Finding the right gift for the environmentalist in your family can seem even more daunting.

Fortunately, we’ve got you covered.

Conservation International’s 2018 gift guide offers a range of unique items that you can feel good about giving — meaningful ideas that give back to nature. Here are some of the top picks from Conservation International’s newest partners.

Continue reading

In case you missed it: 3 big stories from our world

Young mountain gorilla

A young mountain gorilla rides on its mother’s back in Rwanda. (© Rod Mast)

Editor’s note: News about conservation and the environment is made every day, but some of it can fly under the radar. In a recurring feature, Human Nature shares three stories from the past week that you should know about.

  1. Rare conservation win: Mountain gorilla population ticks up

Mountain gorillas were just updated from “critically endangered” to “endangered” by the International Union for Conservation of Nature.

Continue reading

Why is biodiversity important?

Elephant near the Mara North Conservancy in Kenya. (© Jon McCormack)

Humanity must stop the pace of wildlife extinctions — or face extinction, according to the United Nations.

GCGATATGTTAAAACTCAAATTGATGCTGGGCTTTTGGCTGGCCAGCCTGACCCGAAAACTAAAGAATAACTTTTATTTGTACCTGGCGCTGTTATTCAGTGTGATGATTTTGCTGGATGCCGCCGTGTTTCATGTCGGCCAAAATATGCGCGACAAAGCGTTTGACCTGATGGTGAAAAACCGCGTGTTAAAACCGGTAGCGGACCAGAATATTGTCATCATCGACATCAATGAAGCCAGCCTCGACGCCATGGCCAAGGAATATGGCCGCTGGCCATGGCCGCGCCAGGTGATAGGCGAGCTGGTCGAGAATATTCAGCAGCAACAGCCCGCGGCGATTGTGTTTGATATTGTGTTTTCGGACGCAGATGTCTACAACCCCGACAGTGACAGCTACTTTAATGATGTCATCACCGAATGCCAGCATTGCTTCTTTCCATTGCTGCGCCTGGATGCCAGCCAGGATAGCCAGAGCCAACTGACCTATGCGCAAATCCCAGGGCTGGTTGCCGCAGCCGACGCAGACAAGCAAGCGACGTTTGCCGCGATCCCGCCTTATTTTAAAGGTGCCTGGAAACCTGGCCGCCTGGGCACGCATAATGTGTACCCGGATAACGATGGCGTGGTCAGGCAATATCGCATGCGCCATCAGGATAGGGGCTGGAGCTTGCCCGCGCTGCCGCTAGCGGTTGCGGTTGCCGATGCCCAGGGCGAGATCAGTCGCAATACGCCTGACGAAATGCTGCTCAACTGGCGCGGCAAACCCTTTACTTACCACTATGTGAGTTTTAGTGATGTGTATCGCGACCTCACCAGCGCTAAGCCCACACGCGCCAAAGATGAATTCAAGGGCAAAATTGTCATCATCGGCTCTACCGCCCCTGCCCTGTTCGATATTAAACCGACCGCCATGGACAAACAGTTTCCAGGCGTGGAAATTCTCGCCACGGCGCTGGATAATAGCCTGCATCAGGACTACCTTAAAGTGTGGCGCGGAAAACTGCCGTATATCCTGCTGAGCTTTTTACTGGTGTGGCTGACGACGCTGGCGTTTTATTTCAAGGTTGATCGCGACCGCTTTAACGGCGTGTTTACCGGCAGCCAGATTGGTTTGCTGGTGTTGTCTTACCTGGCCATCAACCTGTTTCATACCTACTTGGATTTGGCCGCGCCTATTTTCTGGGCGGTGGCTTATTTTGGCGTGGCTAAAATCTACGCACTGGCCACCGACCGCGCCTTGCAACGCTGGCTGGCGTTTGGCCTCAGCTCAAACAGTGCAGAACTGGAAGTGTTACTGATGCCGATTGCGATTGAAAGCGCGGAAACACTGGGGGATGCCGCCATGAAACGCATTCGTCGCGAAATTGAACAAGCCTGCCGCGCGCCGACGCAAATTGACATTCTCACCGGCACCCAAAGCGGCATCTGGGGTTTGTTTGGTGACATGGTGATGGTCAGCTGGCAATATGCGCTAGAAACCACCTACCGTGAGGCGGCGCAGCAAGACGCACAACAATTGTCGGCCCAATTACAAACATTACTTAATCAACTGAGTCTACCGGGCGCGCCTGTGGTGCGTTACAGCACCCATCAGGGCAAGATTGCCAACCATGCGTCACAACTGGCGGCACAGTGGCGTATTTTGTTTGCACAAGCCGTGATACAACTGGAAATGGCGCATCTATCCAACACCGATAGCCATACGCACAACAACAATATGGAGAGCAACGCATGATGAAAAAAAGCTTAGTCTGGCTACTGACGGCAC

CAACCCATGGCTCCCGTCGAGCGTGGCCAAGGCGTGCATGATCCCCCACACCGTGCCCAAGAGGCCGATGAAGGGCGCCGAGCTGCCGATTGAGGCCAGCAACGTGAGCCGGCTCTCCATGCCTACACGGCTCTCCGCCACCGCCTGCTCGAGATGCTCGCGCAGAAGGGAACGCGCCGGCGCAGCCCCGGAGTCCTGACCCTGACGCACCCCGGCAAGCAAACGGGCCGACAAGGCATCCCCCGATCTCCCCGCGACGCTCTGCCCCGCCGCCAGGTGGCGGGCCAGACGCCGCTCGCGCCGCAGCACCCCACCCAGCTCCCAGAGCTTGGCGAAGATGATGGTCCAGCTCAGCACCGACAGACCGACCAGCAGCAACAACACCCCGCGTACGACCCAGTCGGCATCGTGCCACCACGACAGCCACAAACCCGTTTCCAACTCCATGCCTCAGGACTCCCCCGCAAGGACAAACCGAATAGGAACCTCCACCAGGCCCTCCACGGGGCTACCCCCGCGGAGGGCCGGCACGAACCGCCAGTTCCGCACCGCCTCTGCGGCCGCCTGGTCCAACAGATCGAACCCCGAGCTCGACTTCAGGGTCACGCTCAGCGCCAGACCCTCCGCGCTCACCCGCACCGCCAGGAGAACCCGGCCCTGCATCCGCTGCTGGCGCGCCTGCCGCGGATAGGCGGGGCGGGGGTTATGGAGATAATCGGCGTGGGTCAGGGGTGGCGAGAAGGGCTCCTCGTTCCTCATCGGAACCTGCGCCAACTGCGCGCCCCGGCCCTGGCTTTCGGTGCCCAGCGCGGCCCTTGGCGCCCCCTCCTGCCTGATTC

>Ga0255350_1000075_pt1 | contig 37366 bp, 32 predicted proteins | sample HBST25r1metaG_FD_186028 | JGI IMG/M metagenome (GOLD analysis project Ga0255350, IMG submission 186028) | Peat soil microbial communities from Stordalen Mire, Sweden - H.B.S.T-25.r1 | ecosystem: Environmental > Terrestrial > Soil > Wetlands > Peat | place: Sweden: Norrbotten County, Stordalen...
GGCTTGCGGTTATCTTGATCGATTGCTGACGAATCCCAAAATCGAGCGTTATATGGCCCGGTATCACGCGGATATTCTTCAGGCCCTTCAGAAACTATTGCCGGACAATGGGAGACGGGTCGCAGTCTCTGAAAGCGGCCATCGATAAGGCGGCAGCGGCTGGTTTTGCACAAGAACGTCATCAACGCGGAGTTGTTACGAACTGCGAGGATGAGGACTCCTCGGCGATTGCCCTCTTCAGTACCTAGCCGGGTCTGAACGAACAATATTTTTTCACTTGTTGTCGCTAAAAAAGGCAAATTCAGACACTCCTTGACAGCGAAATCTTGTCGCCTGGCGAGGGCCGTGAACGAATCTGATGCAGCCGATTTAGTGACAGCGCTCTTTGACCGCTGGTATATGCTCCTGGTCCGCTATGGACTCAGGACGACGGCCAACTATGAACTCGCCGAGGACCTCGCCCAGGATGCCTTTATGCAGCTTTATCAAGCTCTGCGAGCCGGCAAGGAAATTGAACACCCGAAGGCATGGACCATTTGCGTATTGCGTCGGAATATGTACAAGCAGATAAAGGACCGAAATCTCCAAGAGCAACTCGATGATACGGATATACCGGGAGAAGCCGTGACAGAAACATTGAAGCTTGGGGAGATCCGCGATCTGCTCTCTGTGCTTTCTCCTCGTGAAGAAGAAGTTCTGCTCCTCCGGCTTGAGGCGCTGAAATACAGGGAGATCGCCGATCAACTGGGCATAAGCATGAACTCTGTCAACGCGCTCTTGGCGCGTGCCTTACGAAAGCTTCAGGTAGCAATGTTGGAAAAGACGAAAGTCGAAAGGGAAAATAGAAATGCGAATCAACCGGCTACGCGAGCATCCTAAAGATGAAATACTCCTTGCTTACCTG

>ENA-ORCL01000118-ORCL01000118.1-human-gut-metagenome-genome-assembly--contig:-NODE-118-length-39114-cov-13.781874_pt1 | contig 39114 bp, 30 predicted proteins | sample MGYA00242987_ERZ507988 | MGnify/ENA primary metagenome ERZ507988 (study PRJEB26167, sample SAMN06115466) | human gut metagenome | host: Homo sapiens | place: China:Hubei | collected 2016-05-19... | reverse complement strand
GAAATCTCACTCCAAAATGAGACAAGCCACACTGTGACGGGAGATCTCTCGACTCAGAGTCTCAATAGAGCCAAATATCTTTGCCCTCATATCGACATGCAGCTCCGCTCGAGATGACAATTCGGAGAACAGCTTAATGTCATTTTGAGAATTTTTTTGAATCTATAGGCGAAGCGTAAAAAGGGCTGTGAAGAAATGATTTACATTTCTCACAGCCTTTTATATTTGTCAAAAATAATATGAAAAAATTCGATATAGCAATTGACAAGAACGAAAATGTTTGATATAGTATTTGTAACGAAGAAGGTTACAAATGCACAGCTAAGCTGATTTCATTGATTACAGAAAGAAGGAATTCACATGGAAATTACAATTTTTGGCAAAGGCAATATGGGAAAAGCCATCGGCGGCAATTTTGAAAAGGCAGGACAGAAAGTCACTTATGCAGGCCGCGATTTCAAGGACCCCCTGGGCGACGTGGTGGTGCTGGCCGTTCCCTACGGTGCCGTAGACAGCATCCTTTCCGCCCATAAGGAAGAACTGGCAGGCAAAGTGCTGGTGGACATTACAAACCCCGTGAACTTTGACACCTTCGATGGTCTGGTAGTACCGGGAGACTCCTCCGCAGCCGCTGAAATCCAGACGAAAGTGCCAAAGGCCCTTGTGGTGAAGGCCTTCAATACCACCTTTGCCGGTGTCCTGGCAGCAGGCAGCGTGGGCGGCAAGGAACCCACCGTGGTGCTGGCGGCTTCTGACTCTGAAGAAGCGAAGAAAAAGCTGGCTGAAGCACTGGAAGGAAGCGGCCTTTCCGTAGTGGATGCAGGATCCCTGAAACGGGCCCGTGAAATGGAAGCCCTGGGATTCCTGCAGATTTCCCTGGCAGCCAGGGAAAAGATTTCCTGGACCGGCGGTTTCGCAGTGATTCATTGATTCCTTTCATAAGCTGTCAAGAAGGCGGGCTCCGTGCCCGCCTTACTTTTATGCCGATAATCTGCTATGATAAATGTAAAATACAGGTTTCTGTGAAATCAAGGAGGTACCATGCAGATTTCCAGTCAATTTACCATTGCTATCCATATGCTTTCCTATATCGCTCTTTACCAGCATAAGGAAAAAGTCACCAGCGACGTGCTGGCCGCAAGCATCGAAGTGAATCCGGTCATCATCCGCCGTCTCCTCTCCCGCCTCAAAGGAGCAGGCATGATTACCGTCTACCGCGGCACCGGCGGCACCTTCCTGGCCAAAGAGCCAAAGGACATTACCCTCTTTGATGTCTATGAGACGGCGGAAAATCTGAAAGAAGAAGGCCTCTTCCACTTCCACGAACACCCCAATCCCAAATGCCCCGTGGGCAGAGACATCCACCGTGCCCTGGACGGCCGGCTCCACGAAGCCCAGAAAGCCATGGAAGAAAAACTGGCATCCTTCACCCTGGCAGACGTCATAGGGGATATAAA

The world has two years to seal a new pact on wildlife protection, the head of the UN body on wildlife, the Convention on Biological Diversity (CBD), told The Guardian last week. In two days, the EU and 195 member nations of the CBD will gather for two weeks to try to stem the tide of species extinctions.

Nothing less than humanity is at stake, observers say.

Continue reading

In case you missed it: 3 big stories from our world

Polar bears

Polar bears from The Arctic National Wildlife Refuge. (© Conservation International/photo by Russell A. Mittermeier)

Editor’s note: News about conservation and the environment is made every day, but some of it can fly under the radar. In a recurring feature, Human Nature shares three stories from the past week that you should know about.

  1. Mining the deep ocean will soon begin

The seabed is the next frontier of mining — bringing promise for society but, potentially, peril for sea life.

The story: One of the benefits of deep-sea mining is that metals such as copper, nickel and cobalt can all be extracted from one place whereas on land, more than one metal is rarely found at each site, The Economist reported last week. Although the deep-sea isn’t home to many creatures, the ones that do live there are diverse and not well-studied, so disrupting their ecosystems could cause unknown harm.

Continue reading